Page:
Joe Rose in Spanish Harlem

Planning Commissioner Weighs Options for Factory Site

ESD considers the promise of jobs enough of a public good to merit condemnation (a judge will ultimately decide). Diane Phillpotts, president of a Harlem development group that represents ESD, says this project "sends signals to other developers that it is possible to work with the community."

Some business owners and residents opposed to the mall have formed a coalition and are suggesting an alternative: 420 units of housing on the Washburn site, with 20 percent reserved for low-income families. "We're not against developing this site," says Minic. "We're all for it. But this plan is wrong." Possession being nine-tenths of the law, however, the housing plan is relegated to the chalkboard: Blumenfeld bought the Washburn plant for $3.1 million in 1996.

Traffic, noise, and air quality are among the main concerns of those who don't want East River Plaza built. The neighborhood has one of the city's highest asthma rates, and mall opponents literally laughed at the conclusion of an environmental assessment that the project would have no effect on the neighborhood's respiratory health. And while Tiago plans to offer double-glazed windows and air-conditioning to residential tenants, it has offered nothing to abate noise in the four neighborhood schools attended by 3240 children. A local Community Board task force rejected the mall primarily on environmental grounds, but the full Community Board voted for it.

A possible political problem lurks at 503 East 116th Street, where landlord Theresa Palmieri is renovating a nine-unit tenement ruined in a 1992 blaze. Palmieri bought the building in 1997 and began renovating it that July. In May 1998, ESD announced its plans to take the property for the mall. Cosmo Palmieri, the landlord's son, says the building will be ready in September, with three tenants already lined up.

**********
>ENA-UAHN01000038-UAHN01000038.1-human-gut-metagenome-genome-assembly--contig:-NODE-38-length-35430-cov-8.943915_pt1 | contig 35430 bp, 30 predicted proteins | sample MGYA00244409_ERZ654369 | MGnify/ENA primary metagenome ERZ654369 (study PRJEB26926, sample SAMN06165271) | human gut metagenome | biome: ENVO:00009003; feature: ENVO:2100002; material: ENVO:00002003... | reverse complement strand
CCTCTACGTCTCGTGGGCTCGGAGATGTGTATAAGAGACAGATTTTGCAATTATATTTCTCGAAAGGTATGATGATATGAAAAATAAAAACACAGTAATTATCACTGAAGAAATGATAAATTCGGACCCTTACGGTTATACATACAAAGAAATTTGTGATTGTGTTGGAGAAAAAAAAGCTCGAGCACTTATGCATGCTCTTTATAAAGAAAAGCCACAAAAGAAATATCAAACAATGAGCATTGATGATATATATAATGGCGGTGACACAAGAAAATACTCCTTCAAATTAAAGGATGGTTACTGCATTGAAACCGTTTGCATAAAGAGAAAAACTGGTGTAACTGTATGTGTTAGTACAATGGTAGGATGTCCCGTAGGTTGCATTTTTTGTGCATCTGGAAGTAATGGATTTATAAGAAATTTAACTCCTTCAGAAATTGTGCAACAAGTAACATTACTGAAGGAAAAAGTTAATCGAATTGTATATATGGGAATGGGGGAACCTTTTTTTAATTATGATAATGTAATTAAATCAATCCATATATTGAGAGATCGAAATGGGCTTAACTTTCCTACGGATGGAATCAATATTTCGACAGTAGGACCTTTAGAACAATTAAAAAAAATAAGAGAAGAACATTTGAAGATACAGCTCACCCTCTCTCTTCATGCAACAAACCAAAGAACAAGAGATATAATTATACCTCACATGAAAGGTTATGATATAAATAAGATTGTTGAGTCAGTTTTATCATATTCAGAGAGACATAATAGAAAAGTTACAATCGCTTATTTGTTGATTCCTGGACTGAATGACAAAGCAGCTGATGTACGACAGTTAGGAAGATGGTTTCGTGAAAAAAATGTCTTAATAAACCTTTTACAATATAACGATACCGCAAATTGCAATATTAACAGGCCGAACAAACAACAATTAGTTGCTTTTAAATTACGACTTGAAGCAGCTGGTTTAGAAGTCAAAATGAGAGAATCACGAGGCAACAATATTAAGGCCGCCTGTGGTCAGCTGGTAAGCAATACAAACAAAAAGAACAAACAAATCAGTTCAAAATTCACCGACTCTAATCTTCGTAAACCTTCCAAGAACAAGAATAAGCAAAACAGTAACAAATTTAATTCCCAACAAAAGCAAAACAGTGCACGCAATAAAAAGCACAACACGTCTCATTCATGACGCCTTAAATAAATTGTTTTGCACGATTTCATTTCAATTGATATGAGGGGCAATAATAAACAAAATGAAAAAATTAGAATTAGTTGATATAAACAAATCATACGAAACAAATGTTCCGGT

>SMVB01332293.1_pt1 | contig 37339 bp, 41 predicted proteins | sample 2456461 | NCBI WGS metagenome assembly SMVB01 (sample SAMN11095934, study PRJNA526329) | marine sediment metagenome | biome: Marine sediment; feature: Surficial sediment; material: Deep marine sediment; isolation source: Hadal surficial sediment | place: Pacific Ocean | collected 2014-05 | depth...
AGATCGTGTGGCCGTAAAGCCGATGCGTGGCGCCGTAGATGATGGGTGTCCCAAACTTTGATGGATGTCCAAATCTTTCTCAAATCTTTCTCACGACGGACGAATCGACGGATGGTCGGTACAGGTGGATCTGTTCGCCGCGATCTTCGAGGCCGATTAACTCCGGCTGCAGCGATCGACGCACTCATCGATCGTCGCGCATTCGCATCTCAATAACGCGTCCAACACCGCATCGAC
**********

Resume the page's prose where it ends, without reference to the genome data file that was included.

That could muck up ESD's careful plans to avoid displacing residential tenants and homeowners. If Palmieri's renters are booted for a mall, goodwill toward the project could dissipate. ESD plans to construct an office building for nonprofit groups as a community benefit, but so far no nonprofit tenants have been found.

"It's disturbing to see that we're taking away a building that's almost ready to rent so we can put in some unknown tenant in the future," planning commissioner Irwin Cantor said at last week's hearing. "Why must we take this parcel?"

William Minic has an answer: "They say it's for the community, but they're only doing this to bypass the [state]constitution. What this is about is giving a developer land for dirt cheap because now they think Harlem is safe for their people. It's what we used to call a land grab."

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